The 30 by 30 Champions Group, which consists of more than 40 members nationwide, works on strategy and action plans to improve the recruitment, retention, and professional development of women in engineering. They are a major force for change in the engineering profession, and an essential part of Engineers Canada’s goal to see the percentage of newly licensed engineers who are women climb to 30 percent by the year 2030.
This month we spoke with Justin Haley, 30 by 30 Champion for the Professional Engineers & Geoscientists Newfoundland & Labrador, on the work his organization is doing to achieve 30 by 30.
What are some highlights from your 30 by 30 work that you’d like to share with us?
PEGNL has partnered with local organizations to encourage and train our license holders to mentor young girls through STEM-based programs. We are a sponsor of the Women in Resource Development Corporation’s Techsploration program, which provides opportunities to explore technical and technology-related fields.
We have also developed a diversity and inclusion survey, which will help us gain a better understanding of the barriers and retention issues women face in engineering in our province. Along with this, we have developed volunteer guidelines that aim to increase the presence and visibility of female engineers within the organization and that have contributed to women comprising 70 per cent of our Board of Directors. Finally, we are developing a plan specific to businesses that will focus on promoting the benefits of, and eliminating the issues preventing, greater inclusion of women in engineering positions.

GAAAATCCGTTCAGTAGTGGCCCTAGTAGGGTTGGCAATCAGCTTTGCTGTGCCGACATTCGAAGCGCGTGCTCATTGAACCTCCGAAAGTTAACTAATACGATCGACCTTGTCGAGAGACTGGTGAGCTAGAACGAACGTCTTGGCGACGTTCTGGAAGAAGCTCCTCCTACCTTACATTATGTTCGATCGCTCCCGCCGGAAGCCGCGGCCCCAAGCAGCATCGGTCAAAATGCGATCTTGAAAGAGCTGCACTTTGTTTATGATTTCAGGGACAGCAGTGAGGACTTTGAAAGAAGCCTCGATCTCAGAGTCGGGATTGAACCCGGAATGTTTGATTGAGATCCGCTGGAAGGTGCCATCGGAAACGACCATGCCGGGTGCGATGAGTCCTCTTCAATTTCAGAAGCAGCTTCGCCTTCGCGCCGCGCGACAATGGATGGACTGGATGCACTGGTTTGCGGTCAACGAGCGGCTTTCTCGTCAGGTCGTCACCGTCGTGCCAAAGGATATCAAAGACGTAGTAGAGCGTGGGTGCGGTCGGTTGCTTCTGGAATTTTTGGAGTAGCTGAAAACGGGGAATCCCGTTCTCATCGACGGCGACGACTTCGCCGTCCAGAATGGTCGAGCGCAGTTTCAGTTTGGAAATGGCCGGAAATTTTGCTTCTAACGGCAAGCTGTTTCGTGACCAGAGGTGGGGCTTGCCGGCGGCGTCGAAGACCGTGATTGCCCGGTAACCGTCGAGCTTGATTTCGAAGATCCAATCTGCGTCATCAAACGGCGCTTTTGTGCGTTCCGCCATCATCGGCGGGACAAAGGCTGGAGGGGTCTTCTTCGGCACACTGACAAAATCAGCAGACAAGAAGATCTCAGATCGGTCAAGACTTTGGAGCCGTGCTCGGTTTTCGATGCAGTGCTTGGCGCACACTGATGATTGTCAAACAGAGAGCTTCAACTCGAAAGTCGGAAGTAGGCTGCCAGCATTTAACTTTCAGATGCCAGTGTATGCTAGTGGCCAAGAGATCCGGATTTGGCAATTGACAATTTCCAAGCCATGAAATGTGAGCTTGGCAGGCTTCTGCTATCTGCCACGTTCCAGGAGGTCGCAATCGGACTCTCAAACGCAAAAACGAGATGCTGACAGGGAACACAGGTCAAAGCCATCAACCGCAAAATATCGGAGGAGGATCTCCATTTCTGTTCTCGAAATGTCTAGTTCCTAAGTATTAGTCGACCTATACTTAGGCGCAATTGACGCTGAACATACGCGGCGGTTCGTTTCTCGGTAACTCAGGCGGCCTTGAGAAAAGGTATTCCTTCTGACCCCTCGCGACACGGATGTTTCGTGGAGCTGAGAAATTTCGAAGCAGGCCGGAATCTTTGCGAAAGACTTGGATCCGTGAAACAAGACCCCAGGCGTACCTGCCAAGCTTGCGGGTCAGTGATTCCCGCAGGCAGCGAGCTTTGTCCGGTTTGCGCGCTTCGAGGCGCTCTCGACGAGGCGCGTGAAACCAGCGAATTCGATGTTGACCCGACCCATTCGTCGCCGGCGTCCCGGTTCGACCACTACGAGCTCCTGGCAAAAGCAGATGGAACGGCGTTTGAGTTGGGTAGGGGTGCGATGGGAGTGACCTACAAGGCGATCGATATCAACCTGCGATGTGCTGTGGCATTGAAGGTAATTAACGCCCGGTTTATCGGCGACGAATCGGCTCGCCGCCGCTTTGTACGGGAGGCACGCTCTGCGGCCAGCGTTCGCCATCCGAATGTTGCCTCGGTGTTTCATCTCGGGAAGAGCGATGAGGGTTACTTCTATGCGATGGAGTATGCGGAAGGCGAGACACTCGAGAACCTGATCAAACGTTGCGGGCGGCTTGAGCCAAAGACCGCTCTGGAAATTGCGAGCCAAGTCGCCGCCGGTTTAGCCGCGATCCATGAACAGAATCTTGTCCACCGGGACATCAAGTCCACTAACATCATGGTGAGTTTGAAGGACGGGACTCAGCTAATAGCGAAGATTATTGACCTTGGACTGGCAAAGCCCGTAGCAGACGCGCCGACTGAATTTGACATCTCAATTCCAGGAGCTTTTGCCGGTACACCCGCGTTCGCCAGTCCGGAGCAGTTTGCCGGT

What do you see as the key barriers to achieving 30 by 30?
Short term, it’s ensuring that the percentage women enrolling in Canadian engineering programs is high enough. While our end goal is for the percentage of newly licensed women engineers in 2030, the people who will get licensed in that year will be entering post-secondary education in the next two-to-three years. Many of these students have already chosen career paths, and if we don’t ensure at least 30 per cent of Canadian engineering students are women during this key threshold, we dramatically reduce our chances of achieving the 30 by 30 goal.
What are the most important things you've learned as a 30 by 30 Champion that others would benefit from knowing?
The value of educating others on how everyone benefits from a diverse engineering profession. The public can often have a narrow view on what engineers do and not realize the many important decisions engineers make that would benefit from having varying viewpoints and experiences. Using real-world examples of how diversity and inclusion have helped advance engineering and the output of those practicing in the field can help illustrate the importance of greater involvement by women.
What do you think it will take to achieve 30 by 30 nationwide?
Partnerships. There are so many things that are being done by other organizations with similar mandates and goals, who have different skills, strengths, and resources than we do. Educational institutions, employers, varying levels of government, non-profits, and we as regulators all have specific assets and expertise that—when combined—can help foster meaningful change. Finding those with a common goal and developing programming or even supporting wherever possible can be incredibly meaningful to solving the problem. Additionally, partnerships make it easier to take an idea that’s worked in one jurisdiction and apply it to another.